I just installed Word and Excel 2003 into Parallels. When I got this MacBook Pro in November, I was so hopeful that I could avoid this day. I wanted to do everything in Word and Excel 2004 that I used to do in the Windows 2003 versions. I know, it’s not like I was going from light to darkness…Office 2004 is just a tiny bit less evil than Office 2003…more of a charcoal grey on the black & white hat scale.
Office 2004 is a nice experience compared to Office 2003. Easier to adjust type settings for starters. But I’m still hopelessly tied to Outlook. I need the Salesforce Outlook plug-in so I can have the entire organization’s contact list at my fingertips without having to import those names into my address book. And I use that plug-in to add emails to contact and donation records. UPS sends us a notification when a package has been delivered. With a click, that tracking number and shipping status is attached to the record of the donation and to the contact. That way when someone calls and says, “Where’s my package of blue star awareness pins?” I can pull up their record in Salesforce and have the entire history.
I also still rely on the Getting Things Done Outlook plug-in. I’m hopeless without it. There are other GTD tools for setting up projects, tasks and actions, but this is the only one that I’ve found that let’s you send an incoming or outgoing email directly to an action. So if I send an email to our Office Manager asking her to do something, I can set that email to “Send and Delegate” which will send the email and create a @WaitingFor task for me so I know I have to keep that on my radar until she responds. No dropped threads that way.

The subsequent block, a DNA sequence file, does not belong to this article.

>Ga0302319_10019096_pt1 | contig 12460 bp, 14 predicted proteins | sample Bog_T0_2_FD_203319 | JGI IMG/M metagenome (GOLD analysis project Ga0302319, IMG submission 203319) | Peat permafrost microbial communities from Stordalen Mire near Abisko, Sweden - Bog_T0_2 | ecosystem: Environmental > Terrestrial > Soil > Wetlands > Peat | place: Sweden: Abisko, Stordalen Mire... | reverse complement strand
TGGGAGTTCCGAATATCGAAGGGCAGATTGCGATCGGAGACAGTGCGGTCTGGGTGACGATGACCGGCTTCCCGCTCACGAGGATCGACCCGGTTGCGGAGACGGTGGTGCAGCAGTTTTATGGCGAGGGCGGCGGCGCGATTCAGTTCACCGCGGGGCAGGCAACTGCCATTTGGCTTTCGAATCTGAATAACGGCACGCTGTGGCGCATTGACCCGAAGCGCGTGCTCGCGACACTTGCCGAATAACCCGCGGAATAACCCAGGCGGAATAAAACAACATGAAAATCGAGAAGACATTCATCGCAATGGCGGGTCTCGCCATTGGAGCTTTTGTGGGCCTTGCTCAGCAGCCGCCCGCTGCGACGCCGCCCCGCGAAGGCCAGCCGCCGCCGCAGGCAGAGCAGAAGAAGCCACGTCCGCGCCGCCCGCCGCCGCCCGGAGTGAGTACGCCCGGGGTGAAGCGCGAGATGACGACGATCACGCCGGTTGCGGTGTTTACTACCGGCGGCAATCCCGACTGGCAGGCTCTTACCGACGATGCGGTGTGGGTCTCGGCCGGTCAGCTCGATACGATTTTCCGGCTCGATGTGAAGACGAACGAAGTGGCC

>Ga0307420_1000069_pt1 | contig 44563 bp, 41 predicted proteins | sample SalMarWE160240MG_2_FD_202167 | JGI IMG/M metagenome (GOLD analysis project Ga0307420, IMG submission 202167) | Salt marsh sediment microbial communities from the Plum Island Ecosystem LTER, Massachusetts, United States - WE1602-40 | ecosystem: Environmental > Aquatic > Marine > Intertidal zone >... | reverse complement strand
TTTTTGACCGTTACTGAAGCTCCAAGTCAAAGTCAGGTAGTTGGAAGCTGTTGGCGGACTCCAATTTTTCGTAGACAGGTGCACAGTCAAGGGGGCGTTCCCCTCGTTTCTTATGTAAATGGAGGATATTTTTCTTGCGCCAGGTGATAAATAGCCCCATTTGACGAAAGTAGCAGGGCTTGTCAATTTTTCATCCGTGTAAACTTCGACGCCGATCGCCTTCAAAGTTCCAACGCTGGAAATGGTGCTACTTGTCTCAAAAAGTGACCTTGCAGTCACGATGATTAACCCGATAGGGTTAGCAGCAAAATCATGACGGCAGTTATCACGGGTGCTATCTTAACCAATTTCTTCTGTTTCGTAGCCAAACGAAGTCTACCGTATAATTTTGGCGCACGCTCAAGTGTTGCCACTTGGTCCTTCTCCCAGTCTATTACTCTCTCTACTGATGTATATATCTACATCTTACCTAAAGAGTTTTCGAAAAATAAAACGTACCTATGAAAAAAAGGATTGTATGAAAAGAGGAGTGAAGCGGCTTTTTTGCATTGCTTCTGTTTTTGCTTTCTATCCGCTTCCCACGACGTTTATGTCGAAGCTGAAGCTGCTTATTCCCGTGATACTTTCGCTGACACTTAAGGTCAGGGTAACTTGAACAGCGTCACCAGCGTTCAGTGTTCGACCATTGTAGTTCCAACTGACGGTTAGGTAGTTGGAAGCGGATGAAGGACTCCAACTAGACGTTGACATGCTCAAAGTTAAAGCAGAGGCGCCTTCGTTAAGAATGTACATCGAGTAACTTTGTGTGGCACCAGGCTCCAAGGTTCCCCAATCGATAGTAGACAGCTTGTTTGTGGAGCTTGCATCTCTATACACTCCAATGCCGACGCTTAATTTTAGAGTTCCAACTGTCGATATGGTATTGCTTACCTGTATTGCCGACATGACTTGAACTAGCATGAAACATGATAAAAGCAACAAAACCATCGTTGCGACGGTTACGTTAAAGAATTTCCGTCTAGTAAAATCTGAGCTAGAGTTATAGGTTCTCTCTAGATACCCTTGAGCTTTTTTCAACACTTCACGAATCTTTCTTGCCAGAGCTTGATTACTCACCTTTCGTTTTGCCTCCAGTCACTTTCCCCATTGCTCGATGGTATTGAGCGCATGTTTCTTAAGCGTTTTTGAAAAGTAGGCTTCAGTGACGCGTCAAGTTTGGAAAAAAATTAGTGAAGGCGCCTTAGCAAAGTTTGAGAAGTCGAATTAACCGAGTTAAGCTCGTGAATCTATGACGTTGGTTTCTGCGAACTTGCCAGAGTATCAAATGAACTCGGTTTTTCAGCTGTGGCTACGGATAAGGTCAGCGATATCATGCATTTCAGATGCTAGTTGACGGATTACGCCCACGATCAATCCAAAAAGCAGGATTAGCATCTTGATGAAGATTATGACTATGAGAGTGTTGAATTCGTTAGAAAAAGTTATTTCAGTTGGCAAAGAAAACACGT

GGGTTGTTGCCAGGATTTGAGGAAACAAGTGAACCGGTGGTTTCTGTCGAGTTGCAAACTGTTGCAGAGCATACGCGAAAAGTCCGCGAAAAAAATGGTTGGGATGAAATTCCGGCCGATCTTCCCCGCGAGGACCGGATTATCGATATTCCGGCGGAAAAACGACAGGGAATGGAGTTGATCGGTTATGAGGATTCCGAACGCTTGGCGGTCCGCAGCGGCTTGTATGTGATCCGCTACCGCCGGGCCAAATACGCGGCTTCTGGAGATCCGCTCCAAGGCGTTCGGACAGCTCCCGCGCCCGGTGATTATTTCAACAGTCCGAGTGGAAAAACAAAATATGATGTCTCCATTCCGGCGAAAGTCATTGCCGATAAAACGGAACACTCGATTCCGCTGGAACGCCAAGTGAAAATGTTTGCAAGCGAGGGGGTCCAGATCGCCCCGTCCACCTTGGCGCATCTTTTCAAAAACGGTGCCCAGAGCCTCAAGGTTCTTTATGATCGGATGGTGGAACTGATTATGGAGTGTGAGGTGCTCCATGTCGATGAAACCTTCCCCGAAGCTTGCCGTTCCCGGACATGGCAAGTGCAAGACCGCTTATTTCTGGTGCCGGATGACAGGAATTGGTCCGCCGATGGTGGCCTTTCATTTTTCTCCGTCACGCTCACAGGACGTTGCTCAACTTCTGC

I tried having Outlook in XP and the rest of Office in OS X and it was just more trouble than it was worth to constantly save attachments to the Mac side of the desktop to open it in Word or Excel 2004. DemandTools and PeopleImport don’t like working with files that are in Parallels shared folders, so I had to download my exports to the Mac side, open in Excel and set up the data, then copy to the XP side to import into Salesforce with DemandTools or PeopleImport. A hassle. I’m too busy. I give up. Just so much faster to manipulate the data in Excel 2003 and work with it right there.
This is why these applications dominate, folks. It’s not that things can’t be done in other ways, it’s that the return on doing them in other ways just isn’t worth the time and effort it takes to do it. And I was moving from Microsoft to Microsoft! Forget any hope of a fulltime move to OpenOffice or Google Docs no matter how attractive (or how “green”) they are.
7 responses to “I tried, I really did”
If those plugins that you use were written for the Mac Office or OpenOffice.org or …, then you would be able to work without Parallels?
It would be a step in the right direction. I’d still need Parallels for QuickBooks and Quicken, but I’d be able to open those when needed and not have to keep them running all the time like I do for Outlook. I’d also have to use IE for some sites that I manage. But again, that’s a “as needed” thing. With Outlook, it’s “always needed.” 😉
I wholeheartedly agree. Office 2004 is painfully slow on my MacBook with 1 gig of RAM. I love Entourage and Word and Excel, but to have all three open just brought my computer to a crawl. Rosetta is great, but not so great at the same time.
Recently, my small non-profit got a free upgrade to Office 2007 through Software Assurance. So, I checked out the new version through Parallels and I truly do love it. I have even started using Outlook again because that’s what 90% of the business world uses. They’ve even done a better job with IMAP accounts in this version. Why use Rosetta if I don’t have to.